It all seems to be finally coming together. India’s macroeconomic stability indicators — low inflation and control over the “twin”, that is, fiscal and current account, deficits — haven’t looked better in a long time. The ruling party’s decisive win in the Uttar Pradesh elections has settled any lingering doubts among investors about the country’s political stability. There can be no better proof of this than the record Rs 56,000 crore being pumped by foreign portfolio investors into India’s equity and debt markets in the current month, and the rupee surging past the 65-to-the-dollar mark to hit a 17-month high. Amidst all this comes the Lok Sabha’s approval on Wednesday to the four bills clearing the decks for the rollout of the nationwide Goods and Services Tax (GST) regime from July 1. The Narendra Modi government can certainly take credit for closely working with states to push through arguably the most ambitious indirect tax reform attempted in the country.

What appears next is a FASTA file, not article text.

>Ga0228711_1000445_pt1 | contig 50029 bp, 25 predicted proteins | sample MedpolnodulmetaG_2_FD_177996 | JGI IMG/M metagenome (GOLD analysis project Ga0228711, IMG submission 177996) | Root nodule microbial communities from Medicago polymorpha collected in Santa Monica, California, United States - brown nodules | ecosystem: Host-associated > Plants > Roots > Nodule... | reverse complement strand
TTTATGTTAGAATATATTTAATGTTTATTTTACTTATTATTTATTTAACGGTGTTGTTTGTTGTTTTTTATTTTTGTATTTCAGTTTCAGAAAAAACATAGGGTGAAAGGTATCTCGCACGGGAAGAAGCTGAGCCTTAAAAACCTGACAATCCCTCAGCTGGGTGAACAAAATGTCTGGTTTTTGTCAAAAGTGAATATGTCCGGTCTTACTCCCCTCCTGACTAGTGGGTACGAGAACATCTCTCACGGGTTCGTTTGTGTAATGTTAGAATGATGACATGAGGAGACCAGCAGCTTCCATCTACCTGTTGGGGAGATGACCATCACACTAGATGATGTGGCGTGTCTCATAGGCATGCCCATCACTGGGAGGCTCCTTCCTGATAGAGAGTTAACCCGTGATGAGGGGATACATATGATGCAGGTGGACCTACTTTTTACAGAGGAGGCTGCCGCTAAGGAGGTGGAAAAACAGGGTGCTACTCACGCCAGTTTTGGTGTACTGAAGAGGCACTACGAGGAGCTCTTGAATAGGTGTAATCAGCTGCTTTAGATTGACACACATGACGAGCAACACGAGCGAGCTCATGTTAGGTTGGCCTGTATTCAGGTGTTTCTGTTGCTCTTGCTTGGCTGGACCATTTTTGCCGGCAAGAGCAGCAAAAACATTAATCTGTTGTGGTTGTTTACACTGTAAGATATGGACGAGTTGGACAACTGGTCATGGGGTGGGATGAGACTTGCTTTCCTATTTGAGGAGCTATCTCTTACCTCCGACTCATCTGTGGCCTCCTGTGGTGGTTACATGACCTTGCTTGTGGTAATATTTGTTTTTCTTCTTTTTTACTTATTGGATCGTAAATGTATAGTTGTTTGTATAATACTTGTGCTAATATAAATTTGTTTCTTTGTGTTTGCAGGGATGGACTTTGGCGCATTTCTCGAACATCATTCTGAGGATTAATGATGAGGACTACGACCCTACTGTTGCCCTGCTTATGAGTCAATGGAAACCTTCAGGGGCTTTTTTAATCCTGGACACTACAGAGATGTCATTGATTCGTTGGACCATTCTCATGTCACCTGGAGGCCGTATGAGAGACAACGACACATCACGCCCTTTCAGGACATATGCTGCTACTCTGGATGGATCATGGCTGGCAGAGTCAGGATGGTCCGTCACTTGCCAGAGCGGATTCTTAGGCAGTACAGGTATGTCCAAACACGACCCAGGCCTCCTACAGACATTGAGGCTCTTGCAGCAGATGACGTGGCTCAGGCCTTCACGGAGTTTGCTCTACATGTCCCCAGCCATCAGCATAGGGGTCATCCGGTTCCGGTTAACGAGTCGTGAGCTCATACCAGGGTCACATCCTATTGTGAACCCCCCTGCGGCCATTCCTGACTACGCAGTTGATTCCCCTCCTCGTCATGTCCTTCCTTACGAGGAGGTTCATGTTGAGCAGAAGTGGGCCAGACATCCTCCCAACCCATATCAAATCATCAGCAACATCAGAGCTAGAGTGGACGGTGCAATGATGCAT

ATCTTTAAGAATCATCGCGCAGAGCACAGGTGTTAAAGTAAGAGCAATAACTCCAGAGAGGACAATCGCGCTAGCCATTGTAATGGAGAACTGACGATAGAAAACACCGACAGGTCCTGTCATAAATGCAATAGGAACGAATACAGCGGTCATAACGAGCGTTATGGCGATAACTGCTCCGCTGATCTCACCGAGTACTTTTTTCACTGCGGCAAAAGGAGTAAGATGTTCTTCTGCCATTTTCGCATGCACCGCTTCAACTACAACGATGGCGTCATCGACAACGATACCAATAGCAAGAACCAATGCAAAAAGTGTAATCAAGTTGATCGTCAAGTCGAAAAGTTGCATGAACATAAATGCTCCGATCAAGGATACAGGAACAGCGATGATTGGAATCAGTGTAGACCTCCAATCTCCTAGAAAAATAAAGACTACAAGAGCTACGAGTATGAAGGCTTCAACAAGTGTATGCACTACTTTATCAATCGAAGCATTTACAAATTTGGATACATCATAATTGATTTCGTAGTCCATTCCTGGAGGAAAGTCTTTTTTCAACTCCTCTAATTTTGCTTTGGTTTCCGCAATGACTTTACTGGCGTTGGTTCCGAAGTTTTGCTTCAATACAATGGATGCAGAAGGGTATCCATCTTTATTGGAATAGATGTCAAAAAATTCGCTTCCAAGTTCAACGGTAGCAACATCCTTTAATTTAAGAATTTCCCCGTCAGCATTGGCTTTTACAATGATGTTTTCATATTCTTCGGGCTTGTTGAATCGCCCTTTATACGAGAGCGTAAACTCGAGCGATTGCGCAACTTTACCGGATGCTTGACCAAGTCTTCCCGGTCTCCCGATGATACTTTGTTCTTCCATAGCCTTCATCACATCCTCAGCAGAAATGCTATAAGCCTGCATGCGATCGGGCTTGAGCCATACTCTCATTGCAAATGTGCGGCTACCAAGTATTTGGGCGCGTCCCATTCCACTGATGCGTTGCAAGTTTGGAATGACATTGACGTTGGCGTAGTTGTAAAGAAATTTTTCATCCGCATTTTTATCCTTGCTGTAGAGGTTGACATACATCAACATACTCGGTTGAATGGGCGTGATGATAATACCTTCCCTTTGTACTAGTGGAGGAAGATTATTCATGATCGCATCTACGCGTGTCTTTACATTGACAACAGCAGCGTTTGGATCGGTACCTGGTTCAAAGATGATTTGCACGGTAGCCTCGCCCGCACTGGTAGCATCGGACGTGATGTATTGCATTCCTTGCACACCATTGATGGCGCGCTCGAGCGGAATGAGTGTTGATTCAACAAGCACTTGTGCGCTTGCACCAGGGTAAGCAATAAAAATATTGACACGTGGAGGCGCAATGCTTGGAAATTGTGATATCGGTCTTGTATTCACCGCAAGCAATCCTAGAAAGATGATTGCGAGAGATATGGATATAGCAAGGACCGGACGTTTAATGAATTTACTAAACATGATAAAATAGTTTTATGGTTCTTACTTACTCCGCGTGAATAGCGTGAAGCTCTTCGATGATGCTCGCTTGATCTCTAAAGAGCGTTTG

The GST’s ultimate goal is to create a common market where goods can move and services delivered seamlessly across the country. The multiplicity of taxes and rates at the Centre and states have so far led to fragmented markets. Contrast this to the European Union, an amalgamation of disparate nations that have forged a common market with a single currency. Now that Parliament has collectively willed the move to a single nation-single market, the focus shifts to the nitty-gritty. That would first involve deciding the rates. The GST Council, which comprises finance ministers from the Centre and states, has proposed four slabs — 5, 12, 18 and 28 and 40 per cent — which may not be what the purists want. That, and deciding which goods would fit into each of slabs may involve some hard bargaining between the Centre and individual states. But these are inevitable trade-offs to be made in order to get the states on board.
The GST’s passage, more than anything else, is a strong demonstration of the current government’s resolve to be reformist in the eyes of investors. Business is ultimately about sentiment. There can be nothing better for sentiment than a convergence of developments seen to be positive for the economy. That seems to be happening. What is needed next is a revival of private investment, the key to creating jobs.